To-date, there is no cure for HIV and vaccine efforts have not yet demonstrated efficacy that can be scaled up.
Why is there no cure for HIV?
A true HIV cure means removing all of the HIV particles from a person’s body. This has been accomplished once, when an individual with genetic HIV-resistance donated bone marrow to Timothy Brown as part of a high-risk bone marrow transplant treatment for leukemia.
Although this case can’t be scaled-up, it has significantly informed the way scientists search for a cure, using strategies like altering the genetic make-up of immune cells to make them resistant to HIV, or even to kill HIV-infected cells.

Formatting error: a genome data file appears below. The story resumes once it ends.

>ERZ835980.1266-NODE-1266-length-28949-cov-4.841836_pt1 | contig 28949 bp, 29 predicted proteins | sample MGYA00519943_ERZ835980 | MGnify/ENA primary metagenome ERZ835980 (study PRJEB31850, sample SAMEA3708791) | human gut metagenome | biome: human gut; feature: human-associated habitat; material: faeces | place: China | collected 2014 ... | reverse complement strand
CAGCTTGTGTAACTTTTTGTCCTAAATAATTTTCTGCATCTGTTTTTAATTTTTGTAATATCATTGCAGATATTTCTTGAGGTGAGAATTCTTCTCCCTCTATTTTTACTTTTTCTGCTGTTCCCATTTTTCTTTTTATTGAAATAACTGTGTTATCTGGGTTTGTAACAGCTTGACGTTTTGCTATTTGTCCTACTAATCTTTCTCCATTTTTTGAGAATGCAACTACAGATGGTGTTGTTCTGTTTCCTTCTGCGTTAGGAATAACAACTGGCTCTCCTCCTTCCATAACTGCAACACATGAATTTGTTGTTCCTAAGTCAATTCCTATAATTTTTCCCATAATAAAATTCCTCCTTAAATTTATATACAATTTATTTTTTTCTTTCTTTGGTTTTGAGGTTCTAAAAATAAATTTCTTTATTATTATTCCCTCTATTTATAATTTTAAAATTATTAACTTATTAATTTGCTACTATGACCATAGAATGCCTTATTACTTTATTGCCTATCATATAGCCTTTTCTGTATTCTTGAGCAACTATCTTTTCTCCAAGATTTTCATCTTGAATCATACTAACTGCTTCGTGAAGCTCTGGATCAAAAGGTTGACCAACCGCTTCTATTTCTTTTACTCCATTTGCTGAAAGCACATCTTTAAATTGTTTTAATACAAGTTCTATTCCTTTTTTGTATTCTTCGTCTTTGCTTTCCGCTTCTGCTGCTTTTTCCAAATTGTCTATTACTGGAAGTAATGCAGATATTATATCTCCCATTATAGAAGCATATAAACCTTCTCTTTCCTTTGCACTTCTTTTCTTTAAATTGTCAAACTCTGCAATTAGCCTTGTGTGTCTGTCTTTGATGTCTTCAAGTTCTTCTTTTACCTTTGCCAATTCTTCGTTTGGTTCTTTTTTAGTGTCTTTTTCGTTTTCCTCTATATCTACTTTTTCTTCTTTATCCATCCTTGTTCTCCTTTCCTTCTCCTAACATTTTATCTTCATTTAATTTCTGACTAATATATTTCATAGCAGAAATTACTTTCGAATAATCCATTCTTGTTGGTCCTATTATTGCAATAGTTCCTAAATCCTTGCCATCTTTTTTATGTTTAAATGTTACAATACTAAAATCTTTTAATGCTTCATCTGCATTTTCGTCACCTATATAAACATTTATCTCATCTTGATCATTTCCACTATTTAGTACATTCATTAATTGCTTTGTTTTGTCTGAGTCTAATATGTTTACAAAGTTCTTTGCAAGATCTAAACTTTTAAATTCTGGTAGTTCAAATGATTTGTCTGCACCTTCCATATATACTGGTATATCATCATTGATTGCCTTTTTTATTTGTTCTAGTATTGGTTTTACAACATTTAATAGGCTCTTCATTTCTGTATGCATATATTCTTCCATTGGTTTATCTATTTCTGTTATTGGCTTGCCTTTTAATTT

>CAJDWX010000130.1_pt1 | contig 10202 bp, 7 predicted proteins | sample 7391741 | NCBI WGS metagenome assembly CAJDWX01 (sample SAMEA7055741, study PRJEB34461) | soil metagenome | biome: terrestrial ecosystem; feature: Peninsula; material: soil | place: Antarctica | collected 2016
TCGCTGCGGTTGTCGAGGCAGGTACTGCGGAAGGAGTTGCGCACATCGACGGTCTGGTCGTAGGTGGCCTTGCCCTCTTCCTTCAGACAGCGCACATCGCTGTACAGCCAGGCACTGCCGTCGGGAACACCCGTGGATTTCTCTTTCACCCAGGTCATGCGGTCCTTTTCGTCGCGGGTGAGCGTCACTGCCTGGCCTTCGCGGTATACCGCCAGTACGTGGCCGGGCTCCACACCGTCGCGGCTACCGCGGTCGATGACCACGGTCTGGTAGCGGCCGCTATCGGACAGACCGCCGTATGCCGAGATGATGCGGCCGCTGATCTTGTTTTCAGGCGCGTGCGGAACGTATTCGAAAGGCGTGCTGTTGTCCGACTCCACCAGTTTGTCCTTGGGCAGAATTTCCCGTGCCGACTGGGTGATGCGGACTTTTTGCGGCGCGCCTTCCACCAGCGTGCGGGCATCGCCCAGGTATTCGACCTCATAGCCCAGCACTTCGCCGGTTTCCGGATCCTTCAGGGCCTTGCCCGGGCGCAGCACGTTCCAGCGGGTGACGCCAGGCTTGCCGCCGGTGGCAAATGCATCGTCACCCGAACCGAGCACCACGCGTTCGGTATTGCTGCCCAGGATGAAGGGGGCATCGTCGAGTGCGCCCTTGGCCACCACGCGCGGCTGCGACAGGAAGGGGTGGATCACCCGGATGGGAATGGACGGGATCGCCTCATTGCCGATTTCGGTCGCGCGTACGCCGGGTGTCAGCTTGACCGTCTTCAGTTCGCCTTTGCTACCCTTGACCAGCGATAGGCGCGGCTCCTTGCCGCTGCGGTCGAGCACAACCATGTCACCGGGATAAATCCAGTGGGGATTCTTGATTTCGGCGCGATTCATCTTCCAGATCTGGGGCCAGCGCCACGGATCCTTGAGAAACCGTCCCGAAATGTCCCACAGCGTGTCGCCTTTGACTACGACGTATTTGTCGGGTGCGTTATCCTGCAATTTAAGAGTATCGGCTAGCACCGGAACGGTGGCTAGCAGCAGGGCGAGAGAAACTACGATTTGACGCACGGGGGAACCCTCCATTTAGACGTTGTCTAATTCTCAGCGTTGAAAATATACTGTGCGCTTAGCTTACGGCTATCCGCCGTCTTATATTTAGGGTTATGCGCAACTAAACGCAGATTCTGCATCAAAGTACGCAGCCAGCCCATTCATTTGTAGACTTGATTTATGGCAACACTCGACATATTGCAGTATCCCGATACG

Vaccine research efforts focus both on a preventative vaccine for those without HIV, as well as therapeutic vaccines used to control the virus in those of us already living with HIV.
HIV infects immune cells and has a high mutation rate. It also has the ability to hide in cells, which make it hard to find. These factors make vaccine development particularly challenging, and so far when these challenges have been overcome the response has not been sustained for a very long period.
As we continue the search for a cure, these and other complications are all taken into consideration by researchers funded by CANFAR.
Authored by Rodney Rousseau